Advocates Creating Safety Net for Dogs in Need (Op-Ed)
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Wayne Pacelle is the president and chief executive officer of The Humane Society of the United States (HSUS). This Op-Ed first appeared on the blog A Humane Nation, where it ran before appearing in LiveScience's Expert Voices: Op-Ed & Insights.

I am always inspired and empowered by the devotion of advocates who fight for animals. One day it may be volunteers who are helping to prevent the needless trophy hunting of wolves, another day it may be grassroots organizers working to ban horse slaughter.

Recently, I was thinking about another group that deserves special attention — the dozens of organizations and thousands of hardworking people, too many to name, changing the lives of large, mixed-breed, pit-bull-type dogs, including senior dogs.

Those dogs have found two angels in a pair of long-time animal advocates: Dwight and Kimberly Lowell, who are steadfast in their devotion to helping senior, pit-bull type and mixed-breed dogs, in particular. It all started with a shelter dog named Chrissie who, Dwight will quickly tell you, changed his life. Driven by the love discovered in that special relationship, Dwight and Kimberly vowed to help other dogs in need, and that's exactly what they've been doing.

They've been quiet in their giving and want all focus on the dogs and the great work of so many people who are helping dogs in need. But, I want them to know how much their generosity is valued by all of us who share their love of dogs. Dwight and Kimberly have made a generous donation and long-term commitment to The Lowell Fund, which plans to continue to give grants to support animal protection organizations over the years to come. As a result, this past week The HSUS announced grants, funded exclusively through The Lowell Fund, to 31 groups in 21 states.

Recipients include: Bama Bully Rescue in Birmingham, Ala., which helps dogs who have been abandoned, abused, neglected or fallen victim to other situations in their lives; Old Friends Senior Dog Sanctuary in Mount Juliet, Tenn., which gives senior dogs, especially those with medical problems or disabilities, a place to live out their lives as a loved family member; Ruff Start Rescue in Princeton, Minn., which is an all-volunteer group that fosters animals in homes until they are adopted; and New Mexico Dogs Deserve Better, based in Rio Rancho, N.M., which focuses on helping free chained dogs through owner education, outreach and rescue. These are just a few examples of the many great groups, often all-volunteer run, that are changing the lives of so many dogs.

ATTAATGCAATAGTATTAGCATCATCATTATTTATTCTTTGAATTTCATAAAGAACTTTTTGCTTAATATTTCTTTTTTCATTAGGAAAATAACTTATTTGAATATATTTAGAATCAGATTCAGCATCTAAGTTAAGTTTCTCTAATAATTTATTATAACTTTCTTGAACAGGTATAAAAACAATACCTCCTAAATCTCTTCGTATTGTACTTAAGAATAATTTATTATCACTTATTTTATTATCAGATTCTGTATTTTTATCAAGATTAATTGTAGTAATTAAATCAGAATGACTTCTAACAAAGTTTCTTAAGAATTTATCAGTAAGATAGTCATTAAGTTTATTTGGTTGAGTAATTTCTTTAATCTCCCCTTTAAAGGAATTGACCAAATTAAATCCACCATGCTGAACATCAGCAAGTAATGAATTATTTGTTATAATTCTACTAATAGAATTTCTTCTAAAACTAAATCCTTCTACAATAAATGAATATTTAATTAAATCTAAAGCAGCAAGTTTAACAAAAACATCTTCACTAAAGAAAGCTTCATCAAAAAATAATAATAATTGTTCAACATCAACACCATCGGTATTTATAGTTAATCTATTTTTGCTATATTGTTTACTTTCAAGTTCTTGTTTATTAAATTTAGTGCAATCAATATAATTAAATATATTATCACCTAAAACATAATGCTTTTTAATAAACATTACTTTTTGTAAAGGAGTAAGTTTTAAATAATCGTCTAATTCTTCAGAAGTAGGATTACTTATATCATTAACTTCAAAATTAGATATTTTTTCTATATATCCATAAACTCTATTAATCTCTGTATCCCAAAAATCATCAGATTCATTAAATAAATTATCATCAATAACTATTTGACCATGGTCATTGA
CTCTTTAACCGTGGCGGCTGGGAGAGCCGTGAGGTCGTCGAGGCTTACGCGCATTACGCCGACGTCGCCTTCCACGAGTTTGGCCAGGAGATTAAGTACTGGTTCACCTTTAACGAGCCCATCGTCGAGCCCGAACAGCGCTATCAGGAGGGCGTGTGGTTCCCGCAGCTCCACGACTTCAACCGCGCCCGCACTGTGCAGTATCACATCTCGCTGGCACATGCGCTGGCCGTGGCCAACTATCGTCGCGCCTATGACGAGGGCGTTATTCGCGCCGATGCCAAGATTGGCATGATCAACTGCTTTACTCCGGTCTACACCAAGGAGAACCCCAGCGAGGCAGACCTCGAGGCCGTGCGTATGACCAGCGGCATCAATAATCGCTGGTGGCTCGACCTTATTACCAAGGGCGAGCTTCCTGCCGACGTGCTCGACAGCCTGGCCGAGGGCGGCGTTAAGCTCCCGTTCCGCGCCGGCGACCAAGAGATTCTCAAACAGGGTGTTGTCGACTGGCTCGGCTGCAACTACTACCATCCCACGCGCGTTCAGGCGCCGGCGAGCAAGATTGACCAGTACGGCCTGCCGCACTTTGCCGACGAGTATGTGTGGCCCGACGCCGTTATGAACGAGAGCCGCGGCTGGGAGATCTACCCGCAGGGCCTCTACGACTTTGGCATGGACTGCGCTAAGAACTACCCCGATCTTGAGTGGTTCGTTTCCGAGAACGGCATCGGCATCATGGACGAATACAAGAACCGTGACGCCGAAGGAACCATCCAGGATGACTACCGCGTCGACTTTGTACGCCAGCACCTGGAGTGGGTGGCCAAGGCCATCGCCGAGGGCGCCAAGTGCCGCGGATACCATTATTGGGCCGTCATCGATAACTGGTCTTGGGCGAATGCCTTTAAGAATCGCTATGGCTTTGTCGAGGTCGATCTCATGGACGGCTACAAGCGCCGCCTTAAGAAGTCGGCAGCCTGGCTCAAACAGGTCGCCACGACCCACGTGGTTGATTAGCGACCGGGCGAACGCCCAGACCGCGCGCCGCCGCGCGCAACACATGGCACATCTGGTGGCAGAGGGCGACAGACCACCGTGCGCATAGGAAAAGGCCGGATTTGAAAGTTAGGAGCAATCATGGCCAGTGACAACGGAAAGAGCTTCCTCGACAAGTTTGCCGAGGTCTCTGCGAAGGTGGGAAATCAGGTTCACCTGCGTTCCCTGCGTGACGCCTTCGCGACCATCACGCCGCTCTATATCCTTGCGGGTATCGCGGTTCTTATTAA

There is a remarkable network of dog rescue organizations, operating in thousands of communities across the country. The Lowell Fund grants cannot help them all, but they make a difference for dozens of organizations, and therefore for thousands of dogs.

I know the Lowells join me in celebrating the wonderful folks taking care of so many creatures in need. Congratulations to the grant awardees, the Lowells and all of you who change the world for the better.

Pacelle's most recent Op-Ed was What's Behind the Search for Lab-Grown Meat. This article was adapted from A Safety Net for Dogs in Need, which first appeared as on the HSUS blog A Humane Nation. The views expressed are those of the author and do not necessarily reflect the views of the publisher. This article was originally published on LiveScience.com.